Key developments included governments’ announcement to earmark 30% of their climate funding to nature-based solutions and the launch of the first global initiative to help prevent the next pandemic by reducing pressures on biodiversity

PARIS, France (11 January) – World leaders have today highlighted the destruction of nature as increasing the risk of future pandemics at the One Planet Summit for Biodiversity, at which they kickstarted action on biodiversity ahead of critical environment talks.

Leaders including French President Emmanuel Macron, UK Prime Minister Boris Johnson, German Chancellor Angela Merkel and United Nations Secretary General Antonio Guterres met largely virtually for the event, which was hosted by the French government, UN and World Bank.

Key developments included the announcement by the UK and French governments to earmark 30% of their overseas public climate funding to nature-based solutions, additional financial commitments from Norway & Germany, and the launch of the PREZODE initiative, the first global initiative to help prevent the next pandemic through collaborative research and reducing pressures on biodiversity. More than $14 billion in current and new funding was also committed for Africa’s Great Green Wall.

WWF welcomes the summit’s outcomes as providing important global momentum on nature ahead of the adoption of a new global biodiversity agreement in Kunming, China, and critical climate talks in Glasgow, UK, both due to take place later this year. At the same time, concern is growing that governments are not acting at pace with the widely acknowledged interconnected biodiversity, climate and health crises.

Marco Lambertini, Director-General of WWF-International, said:

“The initiatives and funding announced at the One Planet Summit provide critical momentum on nature ahead of major global environmental agreements to be made later this year and, crucially, start the process of turning commitments into action. However, a step change in both ambition and urgency is still needed if we are to secure a sustainable future for both people and the planet.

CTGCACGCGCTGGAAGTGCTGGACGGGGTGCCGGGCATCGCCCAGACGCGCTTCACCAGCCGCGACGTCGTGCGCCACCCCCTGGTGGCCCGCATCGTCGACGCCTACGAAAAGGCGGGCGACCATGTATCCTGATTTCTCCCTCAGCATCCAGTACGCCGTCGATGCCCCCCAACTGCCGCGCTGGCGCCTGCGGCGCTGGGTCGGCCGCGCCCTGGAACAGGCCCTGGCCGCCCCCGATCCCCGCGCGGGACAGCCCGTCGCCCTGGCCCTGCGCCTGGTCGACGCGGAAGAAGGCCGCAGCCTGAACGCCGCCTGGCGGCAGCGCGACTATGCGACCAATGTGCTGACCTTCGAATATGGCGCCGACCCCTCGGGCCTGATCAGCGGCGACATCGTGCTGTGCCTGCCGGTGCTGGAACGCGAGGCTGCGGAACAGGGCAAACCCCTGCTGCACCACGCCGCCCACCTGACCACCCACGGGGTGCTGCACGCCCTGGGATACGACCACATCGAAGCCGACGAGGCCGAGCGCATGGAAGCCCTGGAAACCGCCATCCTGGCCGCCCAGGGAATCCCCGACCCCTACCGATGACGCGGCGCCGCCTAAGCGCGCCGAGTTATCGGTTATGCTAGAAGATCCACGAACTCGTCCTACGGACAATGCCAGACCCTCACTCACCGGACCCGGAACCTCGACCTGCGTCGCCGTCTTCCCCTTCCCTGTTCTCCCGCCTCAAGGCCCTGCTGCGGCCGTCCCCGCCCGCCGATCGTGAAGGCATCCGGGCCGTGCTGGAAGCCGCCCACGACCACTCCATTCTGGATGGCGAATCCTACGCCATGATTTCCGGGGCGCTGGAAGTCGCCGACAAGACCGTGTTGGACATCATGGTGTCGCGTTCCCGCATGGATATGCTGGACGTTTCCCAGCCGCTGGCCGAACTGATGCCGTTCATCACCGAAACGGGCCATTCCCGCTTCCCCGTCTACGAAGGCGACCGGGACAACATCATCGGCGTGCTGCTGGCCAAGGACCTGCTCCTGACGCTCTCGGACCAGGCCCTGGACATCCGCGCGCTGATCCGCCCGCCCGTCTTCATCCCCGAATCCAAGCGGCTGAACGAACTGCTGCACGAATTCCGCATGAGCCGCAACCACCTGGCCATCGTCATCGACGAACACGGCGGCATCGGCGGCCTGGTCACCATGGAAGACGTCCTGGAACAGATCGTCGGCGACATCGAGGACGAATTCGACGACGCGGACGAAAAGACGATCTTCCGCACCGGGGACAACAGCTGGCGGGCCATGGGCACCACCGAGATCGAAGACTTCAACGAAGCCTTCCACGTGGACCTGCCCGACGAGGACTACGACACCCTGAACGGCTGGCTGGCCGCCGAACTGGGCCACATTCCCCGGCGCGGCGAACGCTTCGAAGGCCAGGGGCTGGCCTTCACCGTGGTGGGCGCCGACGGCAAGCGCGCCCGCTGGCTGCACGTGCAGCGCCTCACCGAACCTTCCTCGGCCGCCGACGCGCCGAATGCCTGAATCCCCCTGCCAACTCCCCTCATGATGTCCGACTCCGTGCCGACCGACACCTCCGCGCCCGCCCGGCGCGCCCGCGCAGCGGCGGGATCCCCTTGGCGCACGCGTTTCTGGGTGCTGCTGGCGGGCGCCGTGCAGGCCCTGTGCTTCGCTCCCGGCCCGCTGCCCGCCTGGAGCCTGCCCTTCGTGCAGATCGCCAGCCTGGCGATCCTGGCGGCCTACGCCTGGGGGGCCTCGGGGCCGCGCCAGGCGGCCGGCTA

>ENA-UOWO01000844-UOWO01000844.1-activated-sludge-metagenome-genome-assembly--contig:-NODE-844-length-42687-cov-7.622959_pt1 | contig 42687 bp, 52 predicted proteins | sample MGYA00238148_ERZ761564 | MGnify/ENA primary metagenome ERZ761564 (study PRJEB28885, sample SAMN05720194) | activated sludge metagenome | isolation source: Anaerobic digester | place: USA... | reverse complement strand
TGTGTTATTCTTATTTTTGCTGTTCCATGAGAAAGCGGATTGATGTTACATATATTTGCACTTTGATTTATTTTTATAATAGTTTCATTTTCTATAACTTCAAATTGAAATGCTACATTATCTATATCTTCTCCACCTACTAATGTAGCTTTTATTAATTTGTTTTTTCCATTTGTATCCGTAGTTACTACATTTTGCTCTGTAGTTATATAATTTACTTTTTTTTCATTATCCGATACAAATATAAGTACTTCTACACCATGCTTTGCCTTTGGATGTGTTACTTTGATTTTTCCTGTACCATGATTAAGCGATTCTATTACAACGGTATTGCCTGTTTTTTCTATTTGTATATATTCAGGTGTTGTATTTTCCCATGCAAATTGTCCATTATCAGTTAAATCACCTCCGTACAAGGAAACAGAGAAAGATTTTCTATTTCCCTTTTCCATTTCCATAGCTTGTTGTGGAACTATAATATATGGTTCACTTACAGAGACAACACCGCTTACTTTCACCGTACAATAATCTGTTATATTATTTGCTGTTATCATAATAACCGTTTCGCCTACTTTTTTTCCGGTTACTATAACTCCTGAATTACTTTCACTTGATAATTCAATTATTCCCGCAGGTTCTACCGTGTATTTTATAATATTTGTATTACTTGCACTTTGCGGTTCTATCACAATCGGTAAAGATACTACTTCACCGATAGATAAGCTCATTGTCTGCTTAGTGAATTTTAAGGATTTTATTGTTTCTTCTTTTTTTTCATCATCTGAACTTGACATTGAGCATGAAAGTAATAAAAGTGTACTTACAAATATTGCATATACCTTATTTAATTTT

“Science tells us that our broken relationship with nature is increasing our vulnerability to pandemics, threatening our economies, and undermining our efforts to tackle the climate crisis. Never has the need for urgent action been clearer, but world leaders are yet to demonstrate that they have grasped the scale of the crisis at hand. We urge them to take the necessary steps to deliver a transformative biodiversity agreement in Kunming that secures a nature-positive world this decade while supporting climate action.”  

Commenting on the 30% commitments from the UK and France, Manuel Pulgar-Vidal, WWF International global lead for climate and energy said: 

“Nature-based Solutions represent up to a third of the mitigation action needed to tackle climate change while having a key impact on job creation, people’s climate resilience, and the protection of biodiversity. These announcements represent a clear signal that countries want to ensure nature-based solutions are strongly represented in the 2021 agenda. 

“We must recognize that current climate finance is wholly insufficient to ensure meeting the goals of the Paris accord. So we urge all countries to announce new and additional public finance commitments for Nature-based Solutions, renewable energy and energy efficiency.”

Human activities are currently causing a catastrophic loss of nature. A WWF report published in September revealed that on average vertebrate populations have declined by two-thirds since 1970 – with the factors believed to increase the planet’s vulnerability to pandemics – including land-use change and the use and trade of wildlife – some of the main drivers of the decline.

Commenting on the new PREZODE initiative announced today, Gavin Edwards, Global Coordinator, New Deal for Nature and People, said:

“WWF welcomes the announcement of the PREZODE initiative – the first global initiative to help prevent the next pandemic through collaborative research and by reducing pressures on nature – at today’s One Planet Summit in Paris. Linking the health of people, animals and our shared environment under a One Health approach can drive governments to take stronger and more urgent action for wildlife, and to tackle the ongoing loss of nature through unsustainable agriculture. While the world is still within the grip of the worst pandemic in a century, never has it been more important that we do everything we can to prevent the next one.”

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